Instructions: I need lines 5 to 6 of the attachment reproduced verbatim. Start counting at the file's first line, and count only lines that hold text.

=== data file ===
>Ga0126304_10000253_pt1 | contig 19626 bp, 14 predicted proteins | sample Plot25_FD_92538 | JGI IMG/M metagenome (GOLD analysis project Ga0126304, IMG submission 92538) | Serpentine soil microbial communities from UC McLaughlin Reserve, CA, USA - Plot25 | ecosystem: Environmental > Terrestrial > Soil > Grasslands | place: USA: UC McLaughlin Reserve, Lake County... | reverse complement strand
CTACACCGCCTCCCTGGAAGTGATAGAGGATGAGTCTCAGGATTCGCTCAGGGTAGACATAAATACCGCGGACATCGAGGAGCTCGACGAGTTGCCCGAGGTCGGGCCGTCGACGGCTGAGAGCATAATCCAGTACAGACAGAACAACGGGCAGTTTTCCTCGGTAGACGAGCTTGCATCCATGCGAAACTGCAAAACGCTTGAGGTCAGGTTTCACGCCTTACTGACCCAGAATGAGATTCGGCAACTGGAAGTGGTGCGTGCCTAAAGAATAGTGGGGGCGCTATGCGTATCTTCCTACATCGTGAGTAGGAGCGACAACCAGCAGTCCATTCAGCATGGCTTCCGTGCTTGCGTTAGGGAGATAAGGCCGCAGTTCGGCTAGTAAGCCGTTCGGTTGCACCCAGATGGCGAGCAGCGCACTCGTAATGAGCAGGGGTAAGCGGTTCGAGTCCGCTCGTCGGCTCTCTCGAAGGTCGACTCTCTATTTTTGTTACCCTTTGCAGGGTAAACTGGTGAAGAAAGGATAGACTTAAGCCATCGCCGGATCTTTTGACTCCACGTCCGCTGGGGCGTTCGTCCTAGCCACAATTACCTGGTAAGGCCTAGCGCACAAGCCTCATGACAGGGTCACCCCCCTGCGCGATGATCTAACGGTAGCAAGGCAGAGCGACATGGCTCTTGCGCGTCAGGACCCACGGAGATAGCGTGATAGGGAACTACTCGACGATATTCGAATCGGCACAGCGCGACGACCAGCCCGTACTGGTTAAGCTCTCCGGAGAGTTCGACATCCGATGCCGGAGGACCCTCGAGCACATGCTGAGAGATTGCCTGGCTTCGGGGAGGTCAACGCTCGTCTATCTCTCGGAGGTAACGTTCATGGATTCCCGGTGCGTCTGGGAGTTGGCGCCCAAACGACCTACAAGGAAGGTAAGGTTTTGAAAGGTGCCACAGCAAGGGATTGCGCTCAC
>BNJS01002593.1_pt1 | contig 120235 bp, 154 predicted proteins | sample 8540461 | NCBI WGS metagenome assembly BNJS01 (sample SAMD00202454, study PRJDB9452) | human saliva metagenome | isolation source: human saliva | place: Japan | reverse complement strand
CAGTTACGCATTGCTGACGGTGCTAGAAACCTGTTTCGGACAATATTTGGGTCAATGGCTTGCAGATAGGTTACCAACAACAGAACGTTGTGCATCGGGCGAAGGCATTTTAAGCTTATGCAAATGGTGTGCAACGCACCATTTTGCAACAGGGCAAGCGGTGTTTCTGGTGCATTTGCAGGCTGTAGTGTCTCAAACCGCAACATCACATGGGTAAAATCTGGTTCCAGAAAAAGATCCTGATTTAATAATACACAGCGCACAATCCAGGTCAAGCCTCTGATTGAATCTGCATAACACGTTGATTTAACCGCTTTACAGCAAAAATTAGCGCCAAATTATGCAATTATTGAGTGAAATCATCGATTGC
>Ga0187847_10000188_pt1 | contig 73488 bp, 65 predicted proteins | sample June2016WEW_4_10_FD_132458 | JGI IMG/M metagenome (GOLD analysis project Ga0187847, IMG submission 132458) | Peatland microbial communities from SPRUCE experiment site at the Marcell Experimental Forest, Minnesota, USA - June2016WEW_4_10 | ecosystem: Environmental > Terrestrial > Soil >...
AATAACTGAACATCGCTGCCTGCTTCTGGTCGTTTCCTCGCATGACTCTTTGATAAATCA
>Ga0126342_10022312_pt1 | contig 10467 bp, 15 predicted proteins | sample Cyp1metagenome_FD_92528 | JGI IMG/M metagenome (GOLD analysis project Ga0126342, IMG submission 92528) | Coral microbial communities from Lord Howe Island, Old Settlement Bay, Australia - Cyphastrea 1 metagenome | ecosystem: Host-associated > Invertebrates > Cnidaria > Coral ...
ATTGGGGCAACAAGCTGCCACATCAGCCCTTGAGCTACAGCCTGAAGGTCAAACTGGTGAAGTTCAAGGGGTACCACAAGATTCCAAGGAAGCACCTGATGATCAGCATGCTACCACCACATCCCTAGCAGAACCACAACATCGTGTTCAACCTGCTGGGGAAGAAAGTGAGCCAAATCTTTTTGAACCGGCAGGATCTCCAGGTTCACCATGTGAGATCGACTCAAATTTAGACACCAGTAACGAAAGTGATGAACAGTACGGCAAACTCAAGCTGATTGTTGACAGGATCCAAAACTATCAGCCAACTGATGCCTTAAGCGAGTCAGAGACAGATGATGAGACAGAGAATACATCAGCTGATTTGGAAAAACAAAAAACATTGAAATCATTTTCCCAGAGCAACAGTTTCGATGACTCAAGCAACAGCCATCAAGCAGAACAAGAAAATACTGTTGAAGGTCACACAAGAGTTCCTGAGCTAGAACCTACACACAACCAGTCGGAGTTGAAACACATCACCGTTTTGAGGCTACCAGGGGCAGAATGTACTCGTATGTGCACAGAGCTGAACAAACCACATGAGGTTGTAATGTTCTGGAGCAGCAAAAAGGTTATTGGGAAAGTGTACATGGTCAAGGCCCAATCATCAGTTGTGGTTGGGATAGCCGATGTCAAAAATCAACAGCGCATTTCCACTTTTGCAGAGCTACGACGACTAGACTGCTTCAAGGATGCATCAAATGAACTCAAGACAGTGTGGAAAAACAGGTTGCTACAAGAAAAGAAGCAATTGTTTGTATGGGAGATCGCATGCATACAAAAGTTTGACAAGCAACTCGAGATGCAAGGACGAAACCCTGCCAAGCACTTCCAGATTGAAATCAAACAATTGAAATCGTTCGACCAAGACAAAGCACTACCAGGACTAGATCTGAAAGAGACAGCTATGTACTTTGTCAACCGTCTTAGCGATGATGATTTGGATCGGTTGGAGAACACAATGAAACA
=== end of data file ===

>Ga0187847_10000188_pt1 | contig 73488 bp, 65 predicted proteins | sample June2016WEW_4_10_FD_132458 | JGI IMG/M metagenome (GOLD analysis project Ga0187847, IMG submission 132458) | Peatland microbial communities from SPRUCE experiment site at the Marcell Experimental Forest, Minnesota, USA - June2016WEW_4_10 | ecosystem: Environmental > Terrestrial > Soil >...
AATAACTGAACATCGCTGCCTGCTTCTGGTCGTTTCCTCGCATGACTCTTTGATAAATCA